HomeNewsHeart health a priority during Heart Month and every day

Heart health a priority during Heart Month and every day

-by Lindsey De Jong, Cardiac Rehab Nurse

The heart is one of the most essential organs, responsible for supplying blood to the entire body. It works tirelessly, pumping beat by beat, second by second, around the clock, until we expire. Every part of our body requires blood and is dependent on the heart functioning properly. It is absolutely essential to our health and well-being. That’s why we devote the whole month of February to focus on its importance.

Since 1964, our nation has recognized the month of February as American Heart Month. This tradition was started and declared by President Lyndon B. Johnson. Research at that time revealed an increase in heart disease and the affects it was having on the general public. Shortly after President Johnson experienced a heart attack, he urged urged “the people of the United States to give heed to the nationwide problem of the heart and blood-vessel diseases, and to support the programs required to bring about its solution.” Increased efforts and research began and were dedicated to addressing cardiovascular disease. We continue to celebrate this tradition and support the efforts to spread awareness of heart disease and the importance of heart health.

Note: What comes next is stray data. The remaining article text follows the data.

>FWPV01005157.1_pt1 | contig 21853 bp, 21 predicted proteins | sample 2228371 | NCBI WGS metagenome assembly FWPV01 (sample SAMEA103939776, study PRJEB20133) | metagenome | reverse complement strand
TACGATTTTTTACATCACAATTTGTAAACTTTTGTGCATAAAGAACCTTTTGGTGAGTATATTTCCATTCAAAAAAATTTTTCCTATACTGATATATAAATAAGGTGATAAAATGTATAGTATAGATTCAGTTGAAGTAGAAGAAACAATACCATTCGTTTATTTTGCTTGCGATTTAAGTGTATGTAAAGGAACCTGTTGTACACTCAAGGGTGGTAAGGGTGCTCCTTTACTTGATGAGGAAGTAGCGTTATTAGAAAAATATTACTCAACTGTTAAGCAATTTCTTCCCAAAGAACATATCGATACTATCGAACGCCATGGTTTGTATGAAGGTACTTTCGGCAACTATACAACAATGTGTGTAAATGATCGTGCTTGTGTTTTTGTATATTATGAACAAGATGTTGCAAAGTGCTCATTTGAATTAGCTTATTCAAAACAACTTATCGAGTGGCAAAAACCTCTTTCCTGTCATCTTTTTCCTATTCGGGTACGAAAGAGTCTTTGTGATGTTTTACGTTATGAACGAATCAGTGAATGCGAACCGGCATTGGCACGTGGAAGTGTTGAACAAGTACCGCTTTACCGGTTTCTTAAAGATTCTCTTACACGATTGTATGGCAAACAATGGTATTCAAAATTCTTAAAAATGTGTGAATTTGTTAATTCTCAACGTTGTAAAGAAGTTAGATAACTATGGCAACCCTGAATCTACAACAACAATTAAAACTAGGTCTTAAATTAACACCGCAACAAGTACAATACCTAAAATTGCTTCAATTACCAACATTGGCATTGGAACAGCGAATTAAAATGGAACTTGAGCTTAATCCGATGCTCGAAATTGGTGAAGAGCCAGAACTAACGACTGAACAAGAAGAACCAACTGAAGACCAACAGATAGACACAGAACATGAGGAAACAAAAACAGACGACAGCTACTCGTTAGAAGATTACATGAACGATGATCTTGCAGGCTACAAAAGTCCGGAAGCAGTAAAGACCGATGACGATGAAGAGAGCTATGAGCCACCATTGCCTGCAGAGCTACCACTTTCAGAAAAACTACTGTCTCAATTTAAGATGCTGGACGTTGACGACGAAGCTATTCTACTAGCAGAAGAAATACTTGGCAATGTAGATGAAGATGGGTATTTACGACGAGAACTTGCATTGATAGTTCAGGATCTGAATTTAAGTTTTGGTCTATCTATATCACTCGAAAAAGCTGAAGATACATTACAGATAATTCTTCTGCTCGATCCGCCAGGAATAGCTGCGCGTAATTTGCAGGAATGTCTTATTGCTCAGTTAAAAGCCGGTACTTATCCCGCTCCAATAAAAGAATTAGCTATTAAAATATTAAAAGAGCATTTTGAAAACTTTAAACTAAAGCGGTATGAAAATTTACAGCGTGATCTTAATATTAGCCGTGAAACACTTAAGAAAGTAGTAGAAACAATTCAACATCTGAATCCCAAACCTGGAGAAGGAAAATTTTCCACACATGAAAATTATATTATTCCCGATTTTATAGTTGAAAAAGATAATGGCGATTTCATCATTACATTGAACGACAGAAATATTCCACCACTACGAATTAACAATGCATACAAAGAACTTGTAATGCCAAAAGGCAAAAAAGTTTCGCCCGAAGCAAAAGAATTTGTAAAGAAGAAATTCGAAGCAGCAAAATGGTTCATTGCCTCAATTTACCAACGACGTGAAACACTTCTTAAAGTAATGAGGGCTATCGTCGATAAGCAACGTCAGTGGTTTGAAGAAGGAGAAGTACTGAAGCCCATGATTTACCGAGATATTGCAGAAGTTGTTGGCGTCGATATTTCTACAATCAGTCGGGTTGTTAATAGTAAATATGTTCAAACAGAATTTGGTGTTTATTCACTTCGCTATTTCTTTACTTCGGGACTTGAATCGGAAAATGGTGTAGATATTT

For over 100 years, the American Heart Association has been devoted to our hearts- fighting against heart disease and for healthier hearts through scientific research. The AHA’s support and efforts thus far have made a major impact on heart health. Their efforts have helped more and more individuals survive heart disease and stroke every day.

Heart disease continues to be the leading cause of death for men, women, and people of most racial and ethnic groups in the United States. Heart disease describes a range of conditions that affect the heart including irregular heartbeats or arrhythmias, congenital heart defects, disease of the heart muscle, heart valve disease, and coronary artery disease, which is also the most common form of heart disease. About 697,000 people in the United States died from heart disease last year—that’s 1 in every 5 deaths. Recent statistics show that one person experiences a heart attack every 34 seconds, and last year, over 805,000 people in the United States experience a heart attack. Those are alarming statistics that will only continue to increase each year unless we make drastic changes in our heart health.

So join us in taking a stand against heart disease and making our hearts and heart health a priority.